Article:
However, William’s death a year later and the ascent of conformist Anne made Defoe a natural target for the English authorities. However, that did not stop Defoe. In December 1702 he published a pamphlet entitled, The Shortest-Way with the Dissenters; Or, Proposals for the Establishment of the Church, purporting to argue for the extermination of anyone not adhering to the faith of the Church of England. The pamphlet was satirical but unfortunately, like many satires, it was not widely understood. Defoe was charged and found guilty of seditious libel at the Old Bailey where the notoriously sadistic judge, Salathiel Lovell, sentenced him to 3 days in the pillory and a fine of 200 marks.

The price of his release was high. In prison he wrote to William Paterson, the London Scot who founded the Bank of England and part instigator of the infamous Darien scheme that bankrupted Scotland, asking for a loan. Paterson spotted an opportunity and in turn approached the Speaker of the Commons and Queen Anne’s confidant, Robert Harley, 1st Earl of Oxford. Harley was not only Speaker of the Commons but Queen Anne’s spymaster and political fixer. Harley was persuaded to employ Defoe to influence the Scots to accept the Act of Union. With little prospect of ever raising the 200 marks and facing a lifetime in gaol Defoe agreed and started his new life as a spy and political journalist.

Defoe immediately published a magazine called, The Review, which appeared weekly, then three times a week, written mostly by himself. The Review was the main mouthpiece of the English Government promoting the Act of Union 1707.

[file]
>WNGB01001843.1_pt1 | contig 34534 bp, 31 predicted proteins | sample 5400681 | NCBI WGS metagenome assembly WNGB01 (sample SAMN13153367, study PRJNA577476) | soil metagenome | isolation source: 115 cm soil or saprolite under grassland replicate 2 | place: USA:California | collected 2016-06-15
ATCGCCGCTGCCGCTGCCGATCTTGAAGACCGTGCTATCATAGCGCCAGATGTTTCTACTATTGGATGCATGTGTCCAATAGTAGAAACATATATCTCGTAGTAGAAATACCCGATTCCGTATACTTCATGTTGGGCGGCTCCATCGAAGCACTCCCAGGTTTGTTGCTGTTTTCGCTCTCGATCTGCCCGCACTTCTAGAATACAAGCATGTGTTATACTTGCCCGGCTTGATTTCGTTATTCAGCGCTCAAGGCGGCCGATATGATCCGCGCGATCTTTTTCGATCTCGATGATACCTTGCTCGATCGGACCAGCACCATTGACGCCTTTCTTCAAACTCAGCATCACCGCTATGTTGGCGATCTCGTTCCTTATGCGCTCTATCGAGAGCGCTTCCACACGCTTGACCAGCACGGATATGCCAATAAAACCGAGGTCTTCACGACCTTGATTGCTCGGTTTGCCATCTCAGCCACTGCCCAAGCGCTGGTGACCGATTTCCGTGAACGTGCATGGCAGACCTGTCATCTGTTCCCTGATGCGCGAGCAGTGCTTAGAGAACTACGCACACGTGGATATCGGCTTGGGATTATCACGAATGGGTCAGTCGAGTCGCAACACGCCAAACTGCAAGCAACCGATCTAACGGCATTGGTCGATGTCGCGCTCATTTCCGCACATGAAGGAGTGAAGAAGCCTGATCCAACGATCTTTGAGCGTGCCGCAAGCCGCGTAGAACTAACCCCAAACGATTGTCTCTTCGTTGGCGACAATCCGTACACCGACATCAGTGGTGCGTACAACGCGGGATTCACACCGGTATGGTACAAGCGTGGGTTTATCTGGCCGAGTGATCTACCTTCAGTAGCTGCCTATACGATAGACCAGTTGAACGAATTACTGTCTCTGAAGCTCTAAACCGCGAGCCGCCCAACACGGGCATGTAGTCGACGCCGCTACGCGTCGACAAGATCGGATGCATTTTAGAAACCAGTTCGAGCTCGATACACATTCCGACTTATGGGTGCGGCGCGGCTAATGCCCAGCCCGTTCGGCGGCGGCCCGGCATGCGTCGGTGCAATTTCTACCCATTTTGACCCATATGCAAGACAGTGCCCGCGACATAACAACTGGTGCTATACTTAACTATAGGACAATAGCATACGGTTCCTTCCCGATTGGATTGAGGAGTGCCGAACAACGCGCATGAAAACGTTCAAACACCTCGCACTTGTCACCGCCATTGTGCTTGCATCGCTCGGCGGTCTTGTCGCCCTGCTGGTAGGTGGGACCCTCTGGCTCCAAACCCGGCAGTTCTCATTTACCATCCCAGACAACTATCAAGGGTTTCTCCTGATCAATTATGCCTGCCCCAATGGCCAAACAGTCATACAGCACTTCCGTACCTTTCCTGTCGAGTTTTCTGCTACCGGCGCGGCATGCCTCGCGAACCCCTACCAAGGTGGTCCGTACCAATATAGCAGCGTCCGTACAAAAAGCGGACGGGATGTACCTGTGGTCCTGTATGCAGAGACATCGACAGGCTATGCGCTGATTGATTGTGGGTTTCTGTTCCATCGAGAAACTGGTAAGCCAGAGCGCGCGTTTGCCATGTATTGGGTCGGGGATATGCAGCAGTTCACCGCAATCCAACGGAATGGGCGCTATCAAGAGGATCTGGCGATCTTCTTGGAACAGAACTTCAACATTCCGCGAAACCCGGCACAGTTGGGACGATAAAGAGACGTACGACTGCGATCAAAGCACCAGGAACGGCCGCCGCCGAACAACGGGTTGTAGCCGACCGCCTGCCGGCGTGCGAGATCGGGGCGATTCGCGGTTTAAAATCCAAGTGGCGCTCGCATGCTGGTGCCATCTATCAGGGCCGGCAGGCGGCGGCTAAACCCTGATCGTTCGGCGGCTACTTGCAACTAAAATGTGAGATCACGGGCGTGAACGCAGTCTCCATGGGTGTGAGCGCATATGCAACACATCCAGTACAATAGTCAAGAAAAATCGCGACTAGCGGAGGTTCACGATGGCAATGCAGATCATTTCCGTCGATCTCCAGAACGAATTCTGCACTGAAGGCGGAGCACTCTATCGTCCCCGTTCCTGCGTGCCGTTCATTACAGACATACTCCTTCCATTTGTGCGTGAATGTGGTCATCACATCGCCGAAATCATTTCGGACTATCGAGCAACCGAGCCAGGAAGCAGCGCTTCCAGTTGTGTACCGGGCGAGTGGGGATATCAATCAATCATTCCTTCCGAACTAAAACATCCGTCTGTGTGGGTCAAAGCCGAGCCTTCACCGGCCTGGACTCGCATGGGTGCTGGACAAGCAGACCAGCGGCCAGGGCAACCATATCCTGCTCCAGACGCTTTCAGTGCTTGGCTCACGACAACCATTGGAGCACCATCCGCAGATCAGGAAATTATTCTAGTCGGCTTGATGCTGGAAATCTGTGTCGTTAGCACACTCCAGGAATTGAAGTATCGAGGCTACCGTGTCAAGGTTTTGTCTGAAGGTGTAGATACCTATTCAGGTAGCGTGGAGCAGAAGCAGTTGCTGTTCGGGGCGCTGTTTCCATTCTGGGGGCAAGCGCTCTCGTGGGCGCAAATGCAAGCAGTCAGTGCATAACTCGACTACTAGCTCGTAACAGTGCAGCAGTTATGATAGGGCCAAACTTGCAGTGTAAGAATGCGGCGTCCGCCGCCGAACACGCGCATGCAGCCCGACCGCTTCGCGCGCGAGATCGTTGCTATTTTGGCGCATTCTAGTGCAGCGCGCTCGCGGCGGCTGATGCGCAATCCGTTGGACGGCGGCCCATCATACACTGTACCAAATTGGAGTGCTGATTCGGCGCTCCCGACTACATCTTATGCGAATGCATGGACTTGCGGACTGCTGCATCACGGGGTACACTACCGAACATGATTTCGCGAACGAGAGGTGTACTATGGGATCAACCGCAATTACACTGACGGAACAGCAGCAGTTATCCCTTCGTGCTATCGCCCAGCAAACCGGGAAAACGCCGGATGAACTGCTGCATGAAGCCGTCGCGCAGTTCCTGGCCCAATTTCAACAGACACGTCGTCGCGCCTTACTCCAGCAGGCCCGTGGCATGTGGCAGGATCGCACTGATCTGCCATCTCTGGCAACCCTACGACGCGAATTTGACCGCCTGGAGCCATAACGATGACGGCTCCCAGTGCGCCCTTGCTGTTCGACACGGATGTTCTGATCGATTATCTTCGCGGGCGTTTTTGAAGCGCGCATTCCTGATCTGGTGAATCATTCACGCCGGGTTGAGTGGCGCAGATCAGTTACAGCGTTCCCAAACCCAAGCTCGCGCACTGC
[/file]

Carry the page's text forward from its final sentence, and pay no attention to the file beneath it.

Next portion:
Defoe began his Review campaign persuading the English that the Union was a good idea saying that it would remove the hostile threat from the north and provide an “inexhaustible treasury of men”, and a valuable new market increasing the power of England. With the campaign in England underway, Harley ordered Defoe to Edinburgh in 1706 charging him to work undercover and to do everything possible to secure Scottish acquiescence to the Treaty of Union.

Defoe’s first reports to Harvey included vivid descriptions of violent demonstrations against the Union. “A Scots rabble is the worst of its kind”, he reported. Years later John Clerk of Penicuik, a leading Unionist, wrote in his memoirs that, “He [Defoe] was a spy among us, but not known as such, otherwise the Mob of Edinburgh would pull him to pieces.”

Defoe used his Presbyterian family history to gain the trust of the adviser to the General Assembly of the Church of Scotland and committees of the Parliament of Scotland. He told Harley that he was “privy to all their folly” but “perfectly unsuspected as with corresponding with anybody in England”. He used this deceit to influence the proposals that were put to Parliament in Harley’s favour.

He used all his persuasive skills to help the English Government hoodwink the Scottish Parliament into believing that they would have full sovereignty over their realm; he wrote articles supporting the Union passing himself off as Scottish. He even wrote pamphlets in Scots to make them look authentic. With his master’s work done and the Act of Union railroaded through the Scottish Parliament Defoe sealed the deceit with a massive history of the Union in 1709. With his liberty restored but considerably out of pocket he used of his Scottish experience to write his Tour thro’ the whole Island of Great Britain, published in 1726, where he admitted that the increase of trade and population in Scotland which he had predicted as a consequence of the Union was “not the case, but rather the contrary”.